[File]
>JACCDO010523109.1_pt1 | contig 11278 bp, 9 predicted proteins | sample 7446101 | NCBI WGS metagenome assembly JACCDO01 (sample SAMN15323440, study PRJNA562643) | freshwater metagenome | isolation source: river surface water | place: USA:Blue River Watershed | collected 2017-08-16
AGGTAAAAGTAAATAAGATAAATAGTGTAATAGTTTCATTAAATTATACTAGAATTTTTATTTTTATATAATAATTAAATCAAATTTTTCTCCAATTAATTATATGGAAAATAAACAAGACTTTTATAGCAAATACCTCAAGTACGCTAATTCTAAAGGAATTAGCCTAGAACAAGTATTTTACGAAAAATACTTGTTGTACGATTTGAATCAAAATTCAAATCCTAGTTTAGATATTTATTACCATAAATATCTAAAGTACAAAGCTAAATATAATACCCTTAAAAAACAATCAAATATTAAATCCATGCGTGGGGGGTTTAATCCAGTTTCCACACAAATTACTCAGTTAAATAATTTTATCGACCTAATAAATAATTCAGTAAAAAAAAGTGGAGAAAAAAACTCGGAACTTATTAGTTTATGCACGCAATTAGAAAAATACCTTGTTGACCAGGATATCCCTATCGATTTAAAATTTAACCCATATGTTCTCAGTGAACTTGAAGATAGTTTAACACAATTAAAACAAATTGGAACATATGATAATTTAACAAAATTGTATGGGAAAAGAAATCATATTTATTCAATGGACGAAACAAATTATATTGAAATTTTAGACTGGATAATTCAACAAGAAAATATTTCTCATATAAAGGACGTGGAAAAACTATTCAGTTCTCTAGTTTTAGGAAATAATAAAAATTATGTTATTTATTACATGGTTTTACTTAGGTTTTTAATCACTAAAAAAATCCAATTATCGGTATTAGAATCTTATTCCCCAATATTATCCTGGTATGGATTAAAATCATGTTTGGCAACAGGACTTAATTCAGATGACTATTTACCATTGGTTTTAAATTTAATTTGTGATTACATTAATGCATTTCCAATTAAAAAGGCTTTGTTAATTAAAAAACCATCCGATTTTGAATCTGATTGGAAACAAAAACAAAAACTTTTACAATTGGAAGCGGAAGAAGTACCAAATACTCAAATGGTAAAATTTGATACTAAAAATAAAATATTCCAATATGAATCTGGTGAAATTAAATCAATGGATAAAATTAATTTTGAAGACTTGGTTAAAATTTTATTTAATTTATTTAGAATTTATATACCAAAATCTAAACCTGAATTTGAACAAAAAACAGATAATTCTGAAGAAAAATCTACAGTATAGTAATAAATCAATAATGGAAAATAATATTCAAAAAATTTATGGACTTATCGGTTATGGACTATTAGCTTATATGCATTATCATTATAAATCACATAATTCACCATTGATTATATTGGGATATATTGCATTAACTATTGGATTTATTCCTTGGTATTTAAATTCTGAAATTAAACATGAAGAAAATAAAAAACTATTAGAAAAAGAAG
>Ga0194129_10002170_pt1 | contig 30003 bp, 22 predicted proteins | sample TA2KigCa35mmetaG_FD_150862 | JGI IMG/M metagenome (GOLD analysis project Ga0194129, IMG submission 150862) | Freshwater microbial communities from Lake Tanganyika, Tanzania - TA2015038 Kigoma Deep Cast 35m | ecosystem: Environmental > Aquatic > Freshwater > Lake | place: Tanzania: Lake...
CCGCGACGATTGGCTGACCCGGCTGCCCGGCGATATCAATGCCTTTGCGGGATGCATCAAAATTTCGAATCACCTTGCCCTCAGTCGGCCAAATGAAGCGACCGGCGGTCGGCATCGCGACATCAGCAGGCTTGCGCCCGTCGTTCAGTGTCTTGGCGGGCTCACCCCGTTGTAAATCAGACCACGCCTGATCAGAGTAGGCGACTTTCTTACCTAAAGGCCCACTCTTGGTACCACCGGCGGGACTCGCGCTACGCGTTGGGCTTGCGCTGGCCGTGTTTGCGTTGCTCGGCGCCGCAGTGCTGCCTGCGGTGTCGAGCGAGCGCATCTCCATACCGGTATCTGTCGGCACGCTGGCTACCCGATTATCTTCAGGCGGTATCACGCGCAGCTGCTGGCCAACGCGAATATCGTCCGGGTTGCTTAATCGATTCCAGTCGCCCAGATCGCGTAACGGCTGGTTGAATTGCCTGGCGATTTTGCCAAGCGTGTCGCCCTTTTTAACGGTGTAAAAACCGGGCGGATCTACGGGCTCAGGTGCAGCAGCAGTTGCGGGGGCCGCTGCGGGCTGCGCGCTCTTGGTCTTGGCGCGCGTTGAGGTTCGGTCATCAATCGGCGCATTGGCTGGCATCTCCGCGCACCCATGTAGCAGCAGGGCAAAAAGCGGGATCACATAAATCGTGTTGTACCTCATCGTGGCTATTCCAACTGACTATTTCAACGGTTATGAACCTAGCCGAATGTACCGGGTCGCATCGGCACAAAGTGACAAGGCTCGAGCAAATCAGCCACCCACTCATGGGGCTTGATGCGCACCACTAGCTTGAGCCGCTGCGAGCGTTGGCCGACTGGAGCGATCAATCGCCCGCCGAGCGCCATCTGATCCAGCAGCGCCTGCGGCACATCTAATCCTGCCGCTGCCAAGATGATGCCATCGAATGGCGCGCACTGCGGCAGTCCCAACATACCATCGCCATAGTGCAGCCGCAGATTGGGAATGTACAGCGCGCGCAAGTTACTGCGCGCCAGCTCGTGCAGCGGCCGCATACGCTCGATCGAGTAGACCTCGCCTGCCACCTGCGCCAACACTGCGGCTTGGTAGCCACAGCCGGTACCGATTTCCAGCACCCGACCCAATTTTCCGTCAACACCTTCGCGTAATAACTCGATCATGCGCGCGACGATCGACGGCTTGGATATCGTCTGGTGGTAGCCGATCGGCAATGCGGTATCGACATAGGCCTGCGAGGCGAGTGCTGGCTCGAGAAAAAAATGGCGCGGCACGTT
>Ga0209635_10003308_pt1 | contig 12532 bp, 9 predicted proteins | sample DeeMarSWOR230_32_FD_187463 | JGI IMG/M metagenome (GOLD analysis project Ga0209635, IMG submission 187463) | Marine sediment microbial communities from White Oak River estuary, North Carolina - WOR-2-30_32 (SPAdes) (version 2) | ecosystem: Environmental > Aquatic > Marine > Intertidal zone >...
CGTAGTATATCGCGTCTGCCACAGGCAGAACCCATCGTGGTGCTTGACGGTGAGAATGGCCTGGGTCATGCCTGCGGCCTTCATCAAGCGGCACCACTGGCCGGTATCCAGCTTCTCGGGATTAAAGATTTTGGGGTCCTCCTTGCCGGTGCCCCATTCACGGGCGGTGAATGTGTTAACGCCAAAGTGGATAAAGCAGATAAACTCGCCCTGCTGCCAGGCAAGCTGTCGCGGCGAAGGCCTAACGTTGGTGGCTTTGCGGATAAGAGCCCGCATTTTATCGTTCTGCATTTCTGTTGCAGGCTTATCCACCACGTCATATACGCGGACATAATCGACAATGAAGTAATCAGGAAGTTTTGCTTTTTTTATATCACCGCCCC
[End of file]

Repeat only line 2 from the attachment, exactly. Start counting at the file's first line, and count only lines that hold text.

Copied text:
AGGTAAAAGTAAATAAGATAAATAGTGTAATAGTTTCATTAAATTATACTAGAATTTTTATTTTTATATAATAATTAAATCAAATTTTTCTCCAATTAATTATATGGAAAATAAACAAGACTTTTATAGCAAATACCTCAAGTACGCTAATTCTAAAGGAATTAGCCTAGAACAAGTATTTTACGAAAAATACTTGTTGTACGATTTGAATCAAAATTCAAATCCTAGTTTAGATATTTATTACCATAAATATCTAAAGTACAAAGCTAAATATAATACCCTTAAAAAACAATCAAATATTAAATCCATGCGTGGGGGGTTTAATCCAGTTTCCACACAAATTACTCAGTTAAATAATTTTATCGACCTAATAAATAATTCAGTAAAAAAAAGTGGAGAAAAAAACTCGGAACTTATTAGTTTATGCACGCAATTAGAAAAATACCTTGTTGACCAGGATATCCCTATCGATTTAAAATTTAACCCATATGTTCTCAGTGAACTTGAAGATAGTTTAACACAATTAAAACAAATTGGAACATATGATAATTTAACAAAATTGTATGGGAAAAGAAATCATATTTATTCAATGGACGAAACAAATTATATTGAAATTTTAGACTGGATAATTCAACAAGAAAATATTTCTCATATAAAGGACGTGGAAAAACTATTCAGTTCTCTAGTTTTAGGAAATAATAAAAATTATGTTATTTATTACATGGTTTTACTTAGGTTTTTAATCACTAAAAAAATCCAATTATCGGTATTAGAATCTTATTCCCCAATATTATCCTGGTATGGATTAAAATCATGTTTGGCAACAGGACTTAATTCAGATGACTATTTACCATTGGTTTTAAATTTAATTTGTGATTACATTAATGCATTTCCAATTAAAAAGGCTTTGTTAATTAAAAAACCATCCGATTTTGAATCTGATTGGAAACAAAAACAAAAACTTTTACAATTGGAAGCGGAAGAAGTACCAAATACTCAAATGGTAAAATTTGATACTAAAAATAAAATATTCCAATATGAATCTGGTGAAATTAAATCAATGGATAAAATTAATTTTGAAGACTTGGTTAAAATTTTATTTAATTTATTTAGAATTTATATACCAAAATCTAAACCTGAATTTGAACAAAAAACAGATAATTCTGAAGAAAAATCTACAGTATAGTAATAAATCAATAATGGAAAATAATATTCAAAAAATTTATGGACTTATCGGTTATGGACTATTAGCTTATATGCATTATCATTATAAATCACATAATTCACCATTGATTATATTGGGATATATTGCATTAACTATTGGATTTATTCCTTGGTATTTAAATTCTGAAATTAAACATGAAGAAAATAAAAAACTATTAGAAAAAGAAG